Small-cap growth stocks entered and then exited bear market territory during the quarter in line with the bounce in riskier asset classes, which was led by the reversal of some of the most beaten-down areas of financial markets, including stocks, high yield bonds, and oil. Still, small-caps suffered moderate losses and have now underperformed large-cap companies since 2014, bringing relative valuations down closer to longer-term averages, although still modestly elevated. Absolute valuations (forward P/E) rode the February bounce to levels that are now above average.
The New Horizons Fund returned −4.10% in the quarter compared with −4.68% for the Russell 2000 Growth Index and −3.92% for the Lipper Small-Cap Growth Funds Index. For the 12 months ended March 31, 2016, the fund returned −5.81% versus −11.84% for the Russell 2000 Growth Index and −10.18% for the Lipper Small-Cap Growth Funds Index. The fund's average annual total returns were −5.81%, 12.25%, and 9.06% for the 1-, 5-, and 10-year periods, respectively, as of March 31, 2016. The fund's expense ratio was 0.79% as of its fiscal year ended December 31, 2014.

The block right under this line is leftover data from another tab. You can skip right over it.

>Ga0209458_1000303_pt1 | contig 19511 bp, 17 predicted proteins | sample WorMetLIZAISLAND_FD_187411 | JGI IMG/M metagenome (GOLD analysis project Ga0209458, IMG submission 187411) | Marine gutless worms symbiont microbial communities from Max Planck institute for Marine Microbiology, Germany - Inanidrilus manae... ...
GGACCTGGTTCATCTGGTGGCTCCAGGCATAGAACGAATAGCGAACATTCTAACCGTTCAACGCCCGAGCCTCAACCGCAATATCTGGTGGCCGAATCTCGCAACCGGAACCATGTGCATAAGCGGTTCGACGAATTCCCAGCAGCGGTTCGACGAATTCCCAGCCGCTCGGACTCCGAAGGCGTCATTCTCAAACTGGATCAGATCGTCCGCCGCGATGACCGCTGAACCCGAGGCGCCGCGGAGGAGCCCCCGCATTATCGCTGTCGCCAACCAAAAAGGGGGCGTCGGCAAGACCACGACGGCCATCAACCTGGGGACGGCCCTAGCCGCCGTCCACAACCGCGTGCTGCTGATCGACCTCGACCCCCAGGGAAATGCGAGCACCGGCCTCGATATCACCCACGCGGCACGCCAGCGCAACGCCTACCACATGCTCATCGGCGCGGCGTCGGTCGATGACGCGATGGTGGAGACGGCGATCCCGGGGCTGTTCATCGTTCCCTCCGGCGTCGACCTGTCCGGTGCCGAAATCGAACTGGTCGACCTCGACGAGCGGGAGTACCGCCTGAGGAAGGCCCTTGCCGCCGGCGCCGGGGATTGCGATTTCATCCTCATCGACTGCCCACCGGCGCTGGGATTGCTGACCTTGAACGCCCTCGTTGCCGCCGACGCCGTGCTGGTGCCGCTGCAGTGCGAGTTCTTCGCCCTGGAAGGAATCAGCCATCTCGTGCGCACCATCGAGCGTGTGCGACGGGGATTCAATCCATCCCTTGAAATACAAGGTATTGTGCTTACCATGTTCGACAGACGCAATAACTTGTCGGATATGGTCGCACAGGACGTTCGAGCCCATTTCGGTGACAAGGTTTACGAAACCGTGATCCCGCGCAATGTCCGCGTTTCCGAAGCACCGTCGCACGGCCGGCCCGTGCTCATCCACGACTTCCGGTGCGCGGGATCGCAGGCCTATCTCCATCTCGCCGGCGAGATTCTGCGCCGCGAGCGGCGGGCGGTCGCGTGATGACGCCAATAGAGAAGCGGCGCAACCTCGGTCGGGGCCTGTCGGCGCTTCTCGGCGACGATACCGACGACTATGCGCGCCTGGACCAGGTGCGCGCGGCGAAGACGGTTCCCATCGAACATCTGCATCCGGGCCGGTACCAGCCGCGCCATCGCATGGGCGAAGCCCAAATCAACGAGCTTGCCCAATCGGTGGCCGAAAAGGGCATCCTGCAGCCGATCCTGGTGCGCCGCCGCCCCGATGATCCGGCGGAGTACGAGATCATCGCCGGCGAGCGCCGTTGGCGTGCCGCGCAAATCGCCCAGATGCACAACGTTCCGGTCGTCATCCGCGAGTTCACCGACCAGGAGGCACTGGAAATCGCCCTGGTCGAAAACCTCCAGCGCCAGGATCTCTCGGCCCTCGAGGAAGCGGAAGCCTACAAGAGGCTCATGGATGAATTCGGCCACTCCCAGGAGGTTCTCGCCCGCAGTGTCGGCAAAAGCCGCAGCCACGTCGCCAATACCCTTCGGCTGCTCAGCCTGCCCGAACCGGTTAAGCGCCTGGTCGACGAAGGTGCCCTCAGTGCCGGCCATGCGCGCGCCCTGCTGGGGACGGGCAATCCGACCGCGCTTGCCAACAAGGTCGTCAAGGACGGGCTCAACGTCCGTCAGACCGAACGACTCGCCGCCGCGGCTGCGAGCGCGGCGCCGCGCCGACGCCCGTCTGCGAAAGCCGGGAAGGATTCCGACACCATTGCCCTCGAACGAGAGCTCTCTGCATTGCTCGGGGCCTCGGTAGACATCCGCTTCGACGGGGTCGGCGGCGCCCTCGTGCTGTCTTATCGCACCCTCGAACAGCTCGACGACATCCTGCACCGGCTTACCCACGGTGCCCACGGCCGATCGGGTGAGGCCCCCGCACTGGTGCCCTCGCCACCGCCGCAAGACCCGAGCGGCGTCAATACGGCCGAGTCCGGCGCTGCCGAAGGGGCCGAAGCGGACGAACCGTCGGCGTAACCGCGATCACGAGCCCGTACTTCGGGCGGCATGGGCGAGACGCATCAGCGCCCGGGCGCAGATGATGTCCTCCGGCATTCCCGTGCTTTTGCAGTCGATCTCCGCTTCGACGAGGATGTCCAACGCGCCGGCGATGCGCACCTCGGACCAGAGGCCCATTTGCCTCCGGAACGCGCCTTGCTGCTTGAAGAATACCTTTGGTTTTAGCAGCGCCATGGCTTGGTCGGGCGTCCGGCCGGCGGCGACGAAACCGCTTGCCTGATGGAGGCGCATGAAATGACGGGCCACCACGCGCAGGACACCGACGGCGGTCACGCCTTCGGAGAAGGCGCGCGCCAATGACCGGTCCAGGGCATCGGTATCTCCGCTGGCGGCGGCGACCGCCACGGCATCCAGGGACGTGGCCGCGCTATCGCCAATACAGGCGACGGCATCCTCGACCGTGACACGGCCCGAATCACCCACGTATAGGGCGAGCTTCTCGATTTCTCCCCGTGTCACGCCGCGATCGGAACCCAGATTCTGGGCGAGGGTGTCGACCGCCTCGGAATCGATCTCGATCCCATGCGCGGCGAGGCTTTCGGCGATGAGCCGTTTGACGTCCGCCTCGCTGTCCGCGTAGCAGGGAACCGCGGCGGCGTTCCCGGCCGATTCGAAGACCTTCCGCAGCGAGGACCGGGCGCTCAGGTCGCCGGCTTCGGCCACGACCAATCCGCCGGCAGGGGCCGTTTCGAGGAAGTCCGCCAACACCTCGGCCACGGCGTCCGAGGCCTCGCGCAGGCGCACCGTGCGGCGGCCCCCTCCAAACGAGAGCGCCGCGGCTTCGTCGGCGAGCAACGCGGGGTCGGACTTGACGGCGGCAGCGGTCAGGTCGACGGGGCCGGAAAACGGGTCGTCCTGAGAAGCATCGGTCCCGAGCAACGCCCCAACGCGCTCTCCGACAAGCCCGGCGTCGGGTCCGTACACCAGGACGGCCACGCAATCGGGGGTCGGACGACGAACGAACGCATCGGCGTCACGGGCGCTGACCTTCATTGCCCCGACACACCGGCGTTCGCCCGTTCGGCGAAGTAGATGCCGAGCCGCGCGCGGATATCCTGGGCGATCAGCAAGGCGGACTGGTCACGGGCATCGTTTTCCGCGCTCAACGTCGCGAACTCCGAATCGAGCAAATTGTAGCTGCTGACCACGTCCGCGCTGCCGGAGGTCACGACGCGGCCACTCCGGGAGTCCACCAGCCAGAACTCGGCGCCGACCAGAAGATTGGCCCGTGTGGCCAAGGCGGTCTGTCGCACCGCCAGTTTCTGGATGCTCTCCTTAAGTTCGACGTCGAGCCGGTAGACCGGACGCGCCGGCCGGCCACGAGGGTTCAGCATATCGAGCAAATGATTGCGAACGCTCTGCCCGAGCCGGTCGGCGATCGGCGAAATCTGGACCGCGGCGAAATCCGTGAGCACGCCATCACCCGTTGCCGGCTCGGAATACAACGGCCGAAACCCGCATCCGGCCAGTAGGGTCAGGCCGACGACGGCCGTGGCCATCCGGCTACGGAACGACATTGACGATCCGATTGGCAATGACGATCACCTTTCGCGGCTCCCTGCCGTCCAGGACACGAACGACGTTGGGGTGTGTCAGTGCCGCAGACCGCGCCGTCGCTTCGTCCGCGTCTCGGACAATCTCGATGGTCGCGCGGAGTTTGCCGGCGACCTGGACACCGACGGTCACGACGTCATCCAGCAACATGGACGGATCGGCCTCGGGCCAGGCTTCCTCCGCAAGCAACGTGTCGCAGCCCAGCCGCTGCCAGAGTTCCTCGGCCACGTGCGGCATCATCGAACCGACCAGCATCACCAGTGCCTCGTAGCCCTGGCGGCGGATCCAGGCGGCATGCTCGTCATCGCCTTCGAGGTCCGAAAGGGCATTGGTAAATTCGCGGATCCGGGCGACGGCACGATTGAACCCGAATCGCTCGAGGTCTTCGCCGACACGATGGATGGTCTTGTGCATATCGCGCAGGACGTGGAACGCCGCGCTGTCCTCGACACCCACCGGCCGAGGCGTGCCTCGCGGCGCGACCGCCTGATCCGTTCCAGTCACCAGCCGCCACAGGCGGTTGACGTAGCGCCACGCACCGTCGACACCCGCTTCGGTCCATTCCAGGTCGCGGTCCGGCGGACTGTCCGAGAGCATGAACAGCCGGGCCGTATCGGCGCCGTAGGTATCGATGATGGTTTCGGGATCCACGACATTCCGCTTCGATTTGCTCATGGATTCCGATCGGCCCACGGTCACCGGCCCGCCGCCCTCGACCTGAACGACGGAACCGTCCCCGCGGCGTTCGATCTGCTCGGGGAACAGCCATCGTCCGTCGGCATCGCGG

For up-to-date standardized total returns, including the most recent month-end performance, please click on the Performance tab, above.
Current performance may be lower or higher than the quoted past performance, which cannot guarantee future results.
Share price, principal value, and return will vary and you may have a gain or loss when you sell your shares.
Our bottom-up investment process focuses on picking individual stocks, which drives sector allocations. We strive to select companies that are either early-stage innovators with the potential to grow into large-caps or that can durably grow over time as a result of the advantages of scale, a new technology, or an ability to increase efficiency in their markets. Information technology, consumer discretionary, and the health care sector are the portfolio's largest allocations.
While we expect interest rates will rise, the pace of rate increases by the Federal Reserve is likely to be gradual and measured. The earnings outlook for most sectors (excluding commodity-related segments) appears favorable. We remain confident in our ability to find smaller companies that are poised to grow rapidly and to hold them through the downturns and valuation adjustments that are part of every market cycle.